I'm currently an ME student in Georgia, who spends prolly too much money on toys as it is. I've been a fan of robots since I was about 2 years old, when I watched SD Gundam for the first time. This was my first anime exposure as I crossed the threshold into merchandise hell. Since then I've collected a lot of things, mostly robots though. I was very big into the real robot genre in my teens, until I found out about Go Nagai. Since then I think I may be an even bigger super robot fan instead. There's something so... primal and feral about it that's just incredibly awesome. Super Robot Wars, Kamen Rider, and Gundam are probably some of my favorite things, when it comes to shows, video games, and toys of course.
Mostly old school mechs.
My favorites are Macross, original Getter 1, Grendizer and G1 Prime and Megatron.
I love robots of many varieties. My work for CDX is more focused on the obscure or unusual, but most of my collection is made up of classic Gokin and Real Robot-era pieces. My favorite toys of all time are Diaclone. My robo-fetishes are diecast, transparency, magnets, and motorcycles, although you could say that goofiness, ugliness, weirdness, and obscurity are also fetishes.
My favorite designers are Syd Mead and Kawamori Shoji.
I am an architect in beautiful Denver, CO. My other obsessions are music, design, Vespas, and reading.
Hi, I started collecting the Soul of Chogokin models 3 years ago.
I have the GX-01R, GX-02R, GX-12, GX-06G1 and the GX-49. I also own a first issue Max Factory Mazinkaiser. I am currently waiting for my new GX-53.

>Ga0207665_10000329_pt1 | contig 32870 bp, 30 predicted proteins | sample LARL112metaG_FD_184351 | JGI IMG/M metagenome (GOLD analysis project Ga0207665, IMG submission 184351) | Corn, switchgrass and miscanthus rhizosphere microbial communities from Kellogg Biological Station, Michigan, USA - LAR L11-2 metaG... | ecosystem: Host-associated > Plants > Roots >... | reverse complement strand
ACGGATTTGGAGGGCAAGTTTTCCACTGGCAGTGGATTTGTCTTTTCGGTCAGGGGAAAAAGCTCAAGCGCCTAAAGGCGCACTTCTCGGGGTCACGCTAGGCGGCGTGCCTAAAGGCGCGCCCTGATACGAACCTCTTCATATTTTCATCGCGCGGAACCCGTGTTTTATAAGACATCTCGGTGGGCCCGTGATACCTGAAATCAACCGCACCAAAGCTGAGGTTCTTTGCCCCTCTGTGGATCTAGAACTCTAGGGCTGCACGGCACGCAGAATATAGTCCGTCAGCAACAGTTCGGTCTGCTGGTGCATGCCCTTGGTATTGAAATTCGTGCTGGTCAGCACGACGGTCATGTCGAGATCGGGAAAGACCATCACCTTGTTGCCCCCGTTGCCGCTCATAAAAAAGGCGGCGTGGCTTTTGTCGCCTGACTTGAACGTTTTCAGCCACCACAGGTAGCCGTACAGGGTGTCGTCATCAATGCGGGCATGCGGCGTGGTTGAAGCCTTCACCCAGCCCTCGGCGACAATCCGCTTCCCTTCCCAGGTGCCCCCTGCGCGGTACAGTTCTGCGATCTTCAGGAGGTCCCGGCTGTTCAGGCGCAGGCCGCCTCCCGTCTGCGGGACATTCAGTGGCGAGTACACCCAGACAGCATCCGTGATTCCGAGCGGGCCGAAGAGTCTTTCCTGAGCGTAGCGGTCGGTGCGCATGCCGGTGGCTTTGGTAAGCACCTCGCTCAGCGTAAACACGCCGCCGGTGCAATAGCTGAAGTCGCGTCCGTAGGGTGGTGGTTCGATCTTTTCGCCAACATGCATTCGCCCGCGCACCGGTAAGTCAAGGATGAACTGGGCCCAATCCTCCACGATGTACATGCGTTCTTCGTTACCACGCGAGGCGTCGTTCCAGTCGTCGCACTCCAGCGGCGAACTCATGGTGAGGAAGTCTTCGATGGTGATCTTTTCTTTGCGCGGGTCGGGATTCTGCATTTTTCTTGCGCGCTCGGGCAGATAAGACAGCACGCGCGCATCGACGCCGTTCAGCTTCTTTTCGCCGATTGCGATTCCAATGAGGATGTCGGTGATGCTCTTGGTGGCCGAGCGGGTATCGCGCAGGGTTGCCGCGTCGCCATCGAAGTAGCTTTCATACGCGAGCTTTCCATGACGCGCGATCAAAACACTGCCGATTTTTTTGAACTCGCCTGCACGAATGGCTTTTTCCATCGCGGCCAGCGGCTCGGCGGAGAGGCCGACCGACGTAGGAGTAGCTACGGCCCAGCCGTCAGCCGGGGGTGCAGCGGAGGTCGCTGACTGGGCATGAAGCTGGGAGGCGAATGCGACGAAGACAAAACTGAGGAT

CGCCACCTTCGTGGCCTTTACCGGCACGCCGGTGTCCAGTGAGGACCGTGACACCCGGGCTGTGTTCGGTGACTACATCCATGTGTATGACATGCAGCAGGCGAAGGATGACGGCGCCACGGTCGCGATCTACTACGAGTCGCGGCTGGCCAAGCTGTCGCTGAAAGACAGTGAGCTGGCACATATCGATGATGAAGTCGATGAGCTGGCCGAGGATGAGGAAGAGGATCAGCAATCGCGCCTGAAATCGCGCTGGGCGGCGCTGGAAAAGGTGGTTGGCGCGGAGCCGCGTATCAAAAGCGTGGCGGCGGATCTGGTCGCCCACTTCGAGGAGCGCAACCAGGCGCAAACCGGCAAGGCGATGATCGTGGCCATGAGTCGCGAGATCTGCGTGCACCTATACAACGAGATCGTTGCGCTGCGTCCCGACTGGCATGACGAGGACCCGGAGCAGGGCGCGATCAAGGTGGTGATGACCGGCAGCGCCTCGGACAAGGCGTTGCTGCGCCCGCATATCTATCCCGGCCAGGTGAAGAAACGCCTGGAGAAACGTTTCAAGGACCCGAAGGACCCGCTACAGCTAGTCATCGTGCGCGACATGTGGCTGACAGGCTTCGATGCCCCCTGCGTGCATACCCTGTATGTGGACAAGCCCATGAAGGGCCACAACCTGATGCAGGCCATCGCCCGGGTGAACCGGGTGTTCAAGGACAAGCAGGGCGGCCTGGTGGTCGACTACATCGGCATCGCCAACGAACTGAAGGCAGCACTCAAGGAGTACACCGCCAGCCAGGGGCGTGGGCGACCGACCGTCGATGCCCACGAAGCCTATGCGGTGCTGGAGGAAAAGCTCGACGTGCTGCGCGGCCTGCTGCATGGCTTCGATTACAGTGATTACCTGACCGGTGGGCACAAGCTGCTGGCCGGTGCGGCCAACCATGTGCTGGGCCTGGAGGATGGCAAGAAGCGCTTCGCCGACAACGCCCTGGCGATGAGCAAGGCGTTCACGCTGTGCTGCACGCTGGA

It started in 1977.
I went over to a friend's house. His mother was Japanese, and his dad was Dutch. I had the Kenner Star Wars Early Bird kit still in its package, and was beyond excited to show him what I got. We both pored over the documents included in the package, and wondered what the final designs would look like. However, my eyes drifted over to the other side of the room where a giant black and silver robot stood, with a sleek fighter plane nestled in its "crown". Beside this, were toys of strange, multicoloured robots I had never seen. I was fascinated by their weight and dangerous eye-gouging gimmicks. We played for hours. In fact, due to the absence of Star Wars figures, oppotunistic toy companies, like Empire Toys sated my pangs with Star Wars-esque robots like Brain III from UFO Commander 7. As I saved up my allowance to get Valcan-1, my Early Bird figures arrived, and the focus was Star Wars for a good seven years.
However, anime had sneakily crept onto the scene with Battle of the Planets and Star Blazers, cleverly disguised as North American shows. And slowly, I began to take notice again. While walking in a fleamarket, I kept coming accross really cool, but expensive import toys from something called "Macross" and "Orguss". I loved the designs and they greatly influenced my budding artistic efforts at the time. I was able to pick up a small plastic transforming jet-robot (later to be identified as a cheap version of Hikaru's VF 1J from Macross).The suspicion that something cool was out there beyond my realm of experience became tangible when a toy called "Jetfire" appeared in the Transformers line. "He" was unlike any of the previous transformers, and looked, curiously, alot like that jet robot I had a few years previously.
And then, one day, in 1984, I walked in to the Silver Snail and saw a huge box - the VF-1S 1/55 Strike Valkyrie. It was Jetfire... but about ten times cooler.
I went nuts. I begged my parents for it. With birthday money firmly in hand, I started down a long road of toy design appreciation, and an affinity for Japanese aesthetics.
Much of my artistic work is strongly influenced by the designs in Orguss, Gatchaman and Macross, and to see those designs in the third dimension has been a constant thrill.